Tortoiseshell, many of which had been blown north in mainland Europe, with a few crossing
the North Sea to England. Despite this information the official position so far as Norfolk
Butterfly Conservation was concerned, was unchanged.
We invited a few friends, including a committee member of Butterfly Conservation to
photograph what was made easy as the visitor was still a very hungry insect. We didn’t know
what to do. Returning home on Tuesday evening after a succulent steak and a couple of
glasses of red wine I decided to throw the site open as we knew quite a few people were
searching for its location. I notified Rare Bird Alert and the next morning plenty of people
turned up. We needn’t have worried about our site being trampled as visitors were very
respectful. About midday our visitor appeared 20 feet up on an oak tree at the back of the site
with its wings pressed back against the tree trunk.
I realised afterwards that visitors had stood around it’s favourite buddleia bushes and this
might have been the reason it didn’t come down to feed as it had done the previous two days.
After half an hour or so it left and never returned. As the few visitors had arrived in Norfolk
unimpregnated, and presumably a male and female had not met in this country, no sightings
of the species has been seen in England since.
It was an opportunity missed by Butterfly Conservation to gain maximum publicity. Instead of
coming to us, BBC tv went to Minsmere. On the same day that our overseas visitor arrived
we saw a Silver Washed Fritillary on the site for the first time, which stayed for the rest of the
summer.

Before and during the excitement over the Yellow-Legged Tortoiseshell, Matt and I were
checking the Old Hospital site in Drayton for butterflies, in particular for Small Heath which
were declining markedly on inland sites. Whilst doing so we noticed an unusual orchid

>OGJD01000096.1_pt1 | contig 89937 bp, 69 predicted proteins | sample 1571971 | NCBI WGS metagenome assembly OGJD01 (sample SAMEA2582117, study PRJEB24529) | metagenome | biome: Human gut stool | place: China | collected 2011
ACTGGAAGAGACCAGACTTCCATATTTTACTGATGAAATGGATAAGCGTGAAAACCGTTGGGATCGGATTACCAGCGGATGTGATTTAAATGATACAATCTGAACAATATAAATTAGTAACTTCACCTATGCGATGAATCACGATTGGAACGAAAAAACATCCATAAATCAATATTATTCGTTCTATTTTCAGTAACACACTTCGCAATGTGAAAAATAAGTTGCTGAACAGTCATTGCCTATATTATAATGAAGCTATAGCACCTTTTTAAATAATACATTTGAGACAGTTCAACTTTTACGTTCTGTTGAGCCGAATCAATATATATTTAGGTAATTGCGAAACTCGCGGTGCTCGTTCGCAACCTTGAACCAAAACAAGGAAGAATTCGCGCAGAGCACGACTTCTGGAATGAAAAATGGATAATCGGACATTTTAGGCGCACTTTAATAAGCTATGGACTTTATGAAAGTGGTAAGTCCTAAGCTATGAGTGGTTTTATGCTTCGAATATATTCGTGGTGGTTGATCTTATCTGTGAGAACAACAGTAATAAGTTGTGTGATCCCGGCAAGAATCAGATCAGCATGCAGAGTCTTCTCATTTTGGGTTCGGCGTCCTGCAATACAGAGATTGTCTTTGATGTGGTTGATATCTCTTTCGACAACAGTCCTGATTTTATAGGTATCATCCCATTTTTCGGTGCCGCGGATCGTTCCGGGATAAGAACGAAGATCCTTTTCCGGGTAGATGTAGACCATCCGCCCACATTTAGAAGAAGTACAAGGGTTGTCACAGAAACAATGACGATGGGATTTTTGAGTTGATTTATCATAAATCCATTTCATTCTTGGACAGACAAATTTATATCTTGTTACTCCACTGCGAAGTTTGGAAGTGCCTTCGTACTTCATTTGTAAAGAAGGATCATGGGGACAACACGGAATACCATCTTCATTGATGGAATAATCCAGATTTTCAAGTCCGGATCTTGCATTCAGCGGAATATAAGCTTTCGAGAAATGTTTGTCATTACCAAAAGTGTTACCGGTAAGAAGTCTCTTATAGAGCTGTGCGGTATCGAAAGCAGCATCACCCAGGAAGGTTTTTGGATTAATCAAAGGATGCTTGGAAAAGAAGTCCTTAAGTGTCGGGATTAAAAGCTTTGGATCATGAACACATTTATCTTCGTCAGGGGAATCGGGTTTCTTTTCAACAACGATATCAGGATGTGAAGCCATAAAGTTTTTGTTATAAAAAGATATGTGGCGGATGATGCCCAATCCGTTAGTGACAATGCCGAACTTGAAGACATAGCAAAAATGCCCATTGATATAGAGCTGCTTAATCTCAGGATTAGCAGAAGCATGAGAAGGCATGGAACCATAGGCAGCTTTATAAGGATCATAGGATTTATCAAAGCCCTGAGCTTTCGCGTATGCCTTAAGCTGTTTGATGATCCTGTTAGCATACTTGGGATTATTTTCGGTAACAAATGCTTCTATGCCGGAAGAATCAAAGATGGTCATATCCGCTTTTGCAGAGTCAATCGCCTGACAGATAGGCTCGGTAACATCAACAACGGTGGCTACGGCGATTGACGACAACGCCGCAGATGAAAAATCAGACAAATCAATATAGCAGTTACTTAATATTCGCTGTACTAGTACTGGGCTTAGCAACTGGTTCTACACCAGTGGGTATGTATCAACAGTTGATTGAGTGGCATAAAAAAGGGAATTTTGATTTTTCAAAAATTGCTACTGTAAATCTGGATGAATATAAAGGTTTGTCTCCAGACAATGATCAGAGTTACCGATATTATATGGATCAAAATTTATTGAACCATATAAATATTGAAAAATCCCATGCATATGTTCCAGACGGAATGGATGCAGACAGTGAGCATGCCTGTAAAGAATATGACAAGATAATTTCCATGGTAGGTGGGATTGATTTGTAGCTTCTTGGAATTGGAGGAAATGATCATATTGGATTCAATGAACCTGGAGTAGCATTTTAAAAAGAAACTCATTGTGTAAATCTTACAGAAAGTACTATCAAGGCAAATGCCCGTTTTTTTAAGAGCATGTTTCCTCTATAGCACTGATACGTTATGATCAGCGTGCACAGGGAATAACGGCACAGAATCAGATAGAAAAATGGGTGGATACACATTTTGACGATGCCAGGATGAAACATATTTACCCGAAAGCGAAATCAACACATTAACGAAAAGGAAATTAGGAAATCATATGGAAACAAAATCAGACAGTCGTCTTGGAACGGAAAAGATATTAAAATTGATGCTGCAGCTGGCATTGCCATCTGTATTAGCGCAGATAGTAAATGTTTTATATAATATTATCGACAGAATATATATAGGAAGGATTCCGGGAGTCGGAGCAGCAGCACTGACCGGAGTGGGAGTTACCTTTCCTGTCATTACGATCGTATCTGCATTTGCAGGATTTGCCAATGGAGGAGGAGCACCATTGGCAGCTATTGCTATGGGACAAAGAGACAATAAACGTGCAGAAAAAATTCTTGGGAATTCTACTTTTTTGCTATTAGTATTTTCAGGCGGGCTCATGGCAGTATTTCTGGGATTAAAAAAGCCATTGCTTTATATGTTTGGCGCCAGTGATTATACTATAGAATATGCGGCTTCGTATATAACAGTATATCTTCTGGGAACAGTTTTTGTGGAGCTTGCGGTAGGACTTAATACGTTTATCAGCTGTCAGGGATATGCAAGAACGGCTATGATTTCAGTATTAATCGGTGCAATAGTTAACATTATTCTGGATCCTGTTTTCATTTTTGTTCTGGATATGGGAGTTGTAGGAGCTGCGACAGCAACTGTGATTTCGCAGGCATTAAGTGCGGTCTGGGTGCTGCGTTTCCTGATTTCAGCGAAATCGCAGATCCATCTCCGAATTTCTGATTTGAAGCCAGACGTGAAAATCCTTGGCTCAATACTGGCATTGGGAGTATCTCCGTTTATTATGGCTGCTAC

growing and were disappointed when nothing happened as it seemed to wither away into the
Autumn.
In the late spring of 2015, the orchid reappeared, and for a while nothing much seemed to
happen. I played Bridge against one of Norfolk’s best known orchid enthusiasts and I sent her
regular pictures of the developing plant. Finally, in mid-June, I received an email from her
from Madeira where she was working on something to do with orchids, giving me the news
that it was a Lizard Orchid so called because the many flowers resembled a lizard.
What I didn’t know was that my contact was a specialist in exotic orchids and that there were
several different societies. From checking up I found that the Lizard Orchid had not been seen
in Norfolk since 1956 in Newton Flotman, and that there are only three known sites of them in
the British Isles.

I released pictures to various interested people, got my picture in the local paper and let
various organisations know but nobody came forward to take responsibility as to how best we
should handle the situation. We didn’t know whether to protect the site which would probably
attract attention We were very worried about a mole seeming to make a beeline for the plant.
Should we disclose the location or not or should we throw it open to let interested people see
it? In the end when nobody seemed to want to become involved, I decided to invite
members of WVBS and their contacts to see it on a Saturday morning which quite a few
members took advantage of.
Nobody knows how the orchid came to be growing there. Apparently, it needs two years of a
particular climate sequence. It is possible that the seed may have lain dormant for a long

time, that seeds may have been carried there by migrant birds or that they had been wind-
blown from the continent.

The next year I was told that the Lizard could flower for a second year. I went to the site in
early spring and there was new growth on the orchid. It flowered a second year but not in the
majestic way it had done the previous year. My picture admiring the plant in the local press
reappeared a couple of years later with those opposing the development of the site using it as
a reason for refusing planning permission.
I’ve checked every year since in the area but no further sign. It is possible that it was removed
so as not to thwart the owner’s intention to develop the site.